By John L. Allen
ROME (Crux) – In what’s being hailed as a demonstration that Pope Francis is in earnest about empowering women within ecclesiastical structures, on Feb. 5, for the first time ever, the pontiff named a woman as the Promoter of Justice for the Appeals Court of the Vatican City State.
In effect, the Promoter of Justice functions like a District Attorney in the United States, making the case for a criminal charge in front of the justices of the Vatican tribunal whenever a conviction comes up for appeal.
Pope Francis tapped Catia Summaria for the role, which runs for five years. Summaria, who hails from Bari in the southern Italian region of Puglia, previously served as a substitute Procurator General for the Appeals Court of Rome and has a long history of involvement in labor law issues. (That’s especially important, since one of the functions of the appeals court is to hear cases arising from the Vatican’s labor office.)
The move is consistent with new rules for the Vatican legal system decreed by Pope Francis last year, which gives preference to university professors and veteran jurists in appointing judges and magistrates, on the theory that they already have their own careers and incomes, meaning they’re not Vatican lifers, and thus ought to be more independent.
Pope Francis has also named Sister Nathalie Becquart as one of two under-secretaries for the Synod of Bishops, which is also a first, but it may well be that Summaria’s new role is the more challenging one.
It’s certainly not mere tokenism, as the Vatican’s criminal justice system is becoming progressively more significant in the Pope Francis era. Whether Summaria, who’ll turn 74 in March, ends up regarding it as an honor or a headache, however, remains to be seen.
Historically, the Vatican’s Court of Appeals was a fairly sleepy outfit, handling only a few cases a year and with most of its judges doing double duty on the Roman Rota, the Vatican’s main ecclesiastical court, the majority of whose work is processing annulment cases. St. John Paul II abolished the requirement that the president of the Court of Appeals also be the dean of the Rota, and that its judges also be Rota judges, in 1987.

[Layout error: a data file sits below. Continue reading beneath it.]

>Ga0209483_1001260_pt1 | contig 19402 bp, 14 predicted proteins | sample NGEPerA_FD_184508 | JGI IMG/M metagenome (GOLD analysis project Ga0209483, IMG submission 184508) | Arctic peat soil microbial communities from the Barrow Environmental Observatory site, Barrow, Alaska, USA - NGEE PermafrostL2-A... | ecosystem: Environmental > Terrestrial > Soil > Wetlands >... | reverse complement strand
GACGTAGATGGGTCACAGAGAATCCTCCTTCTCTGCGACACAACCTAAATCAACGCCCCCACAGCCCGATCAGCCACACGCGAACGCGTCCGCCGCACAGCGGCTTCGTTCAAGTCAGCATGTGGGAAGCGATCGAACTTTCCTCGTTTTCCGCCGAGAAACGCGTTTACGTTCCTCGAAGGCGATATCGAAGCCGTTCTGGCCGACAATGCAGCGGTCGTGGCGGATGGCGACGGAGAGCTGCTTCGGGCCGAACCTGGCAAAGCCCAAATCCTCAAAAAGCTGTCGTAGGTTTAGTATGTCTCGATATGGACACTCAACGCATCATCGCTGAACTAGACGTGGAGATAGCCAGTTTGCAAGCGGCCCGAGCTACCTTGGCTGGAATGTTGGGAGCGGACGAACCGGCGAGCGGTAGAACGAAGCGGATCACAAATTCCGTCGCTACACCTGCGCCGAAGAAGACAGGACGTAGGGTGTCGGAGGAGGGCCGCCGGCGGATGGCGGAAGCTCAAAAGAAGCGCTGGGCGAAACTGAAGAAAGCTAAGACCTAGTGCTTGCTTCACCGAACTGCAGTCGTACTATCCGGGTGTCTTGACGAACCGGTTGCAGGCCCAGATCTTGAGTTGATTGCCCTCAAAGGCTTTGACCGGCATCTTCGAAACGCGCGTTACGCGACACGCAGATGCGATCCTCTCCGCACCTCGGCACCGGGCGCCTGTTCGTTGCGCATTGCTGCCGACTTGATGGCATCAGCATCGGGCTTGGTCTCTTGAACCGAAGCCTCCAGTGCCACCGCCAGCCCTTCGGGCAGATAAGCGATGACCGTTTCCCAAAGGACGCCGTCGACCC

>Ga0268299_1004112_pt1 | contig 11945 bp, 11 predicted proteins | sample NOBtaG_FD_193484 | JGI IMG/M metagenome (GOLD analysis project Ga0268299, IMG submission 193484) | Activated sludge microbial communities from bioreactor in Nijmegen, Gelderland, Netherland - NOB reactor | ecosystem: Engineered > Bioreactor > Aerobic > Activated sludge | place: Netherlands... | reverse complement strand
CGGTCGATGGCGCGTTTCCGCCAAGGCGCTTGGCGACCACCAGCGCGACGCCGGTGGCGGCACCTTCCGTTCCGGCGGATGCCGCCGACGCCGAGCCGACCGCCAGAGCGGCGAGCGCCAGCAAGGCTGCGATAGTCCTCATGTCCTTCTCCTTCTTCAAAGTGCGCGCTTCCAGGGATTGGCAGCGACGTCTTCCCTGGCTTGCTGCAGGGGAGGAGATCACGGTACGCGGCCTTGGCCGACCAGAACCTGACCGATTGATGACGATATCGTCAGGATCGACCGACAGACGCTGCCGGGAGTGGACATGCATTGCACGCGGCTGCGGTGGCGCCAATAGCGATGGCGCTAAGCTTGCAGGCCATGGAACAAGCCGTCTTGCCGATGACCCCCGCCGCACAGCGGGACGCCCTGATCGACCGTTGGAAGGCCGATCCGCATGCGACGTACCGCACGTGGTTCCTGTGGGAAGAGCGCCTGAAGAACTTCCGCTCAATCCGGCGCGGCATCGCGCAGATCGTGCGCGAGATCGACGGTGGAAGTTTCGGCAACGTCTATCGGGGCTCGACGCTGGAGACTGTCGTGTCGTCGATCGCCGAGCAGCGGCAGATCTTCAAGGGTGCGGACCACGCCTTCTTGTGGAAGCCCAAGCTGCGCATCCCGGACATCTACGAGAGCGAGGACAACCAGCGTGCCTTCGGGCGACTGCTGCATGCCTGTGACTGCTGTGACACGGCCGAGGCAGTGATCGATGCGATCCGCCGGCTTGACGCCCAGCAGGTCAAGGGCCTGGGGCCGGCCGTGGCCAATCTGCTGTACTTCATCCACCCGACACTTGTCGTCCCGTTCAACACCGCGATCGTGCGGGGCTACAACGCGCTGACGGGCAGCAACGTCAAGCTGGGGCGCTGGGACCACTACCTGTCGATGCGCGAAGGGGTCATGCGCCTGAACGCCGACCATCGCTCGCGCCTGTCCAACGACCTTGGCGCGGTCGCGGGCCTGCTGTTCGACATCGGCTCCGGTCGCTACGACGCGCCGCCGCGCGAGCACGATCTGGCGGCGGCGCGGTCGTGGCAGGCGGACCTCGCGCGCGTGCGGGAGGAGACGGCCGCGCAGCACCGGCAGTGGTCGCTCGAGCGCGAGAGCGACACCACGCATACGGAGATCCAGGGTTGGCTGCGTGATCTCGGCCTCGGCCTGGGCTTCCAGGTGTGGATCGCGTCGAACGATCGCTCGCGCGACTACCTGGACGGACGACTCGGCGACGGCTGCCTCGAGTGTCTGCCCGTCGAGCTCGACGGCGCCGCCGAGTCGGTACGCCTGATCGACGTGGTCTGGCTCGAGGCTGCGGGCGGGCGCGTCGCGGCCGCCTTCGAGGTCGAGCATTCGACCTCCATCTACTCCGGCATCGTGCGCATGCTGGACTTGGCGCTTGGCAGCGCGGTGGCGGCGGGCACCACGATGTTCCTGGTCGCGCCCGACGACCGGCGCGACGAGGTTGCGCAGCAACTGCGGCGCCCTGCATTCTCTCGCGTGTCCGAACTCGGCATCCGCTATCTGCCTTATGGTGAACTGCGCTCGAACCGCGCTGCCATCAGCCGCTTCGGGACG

In recent years, the Vatican’s criminal courts have become more active, including high-profile prosecutions for financial offenses. Immediately, Summaria will inherit an appeal filed by former Vatican bank president Angelo Caloia over his recent conviction in a fraud scheme involving selling bank properties at below-market rates and skimming the balance off the top.
Caloia is the most senior Vatican official ever to be convicted of a crime in a Vatican court, so his appeal and that of former Vatican bank lawyer Gabriele Liuzzo will be closely watched.
It’s also possible that, sooner or later, appeals of convictions arising from the controversial $200 million London land deal which, so far, has cost five Vatican employees their jobs and, indirectly, may have played a role in the downfall of Italian Cardinal Angelo Becciu, will end up in Summaria’s lap.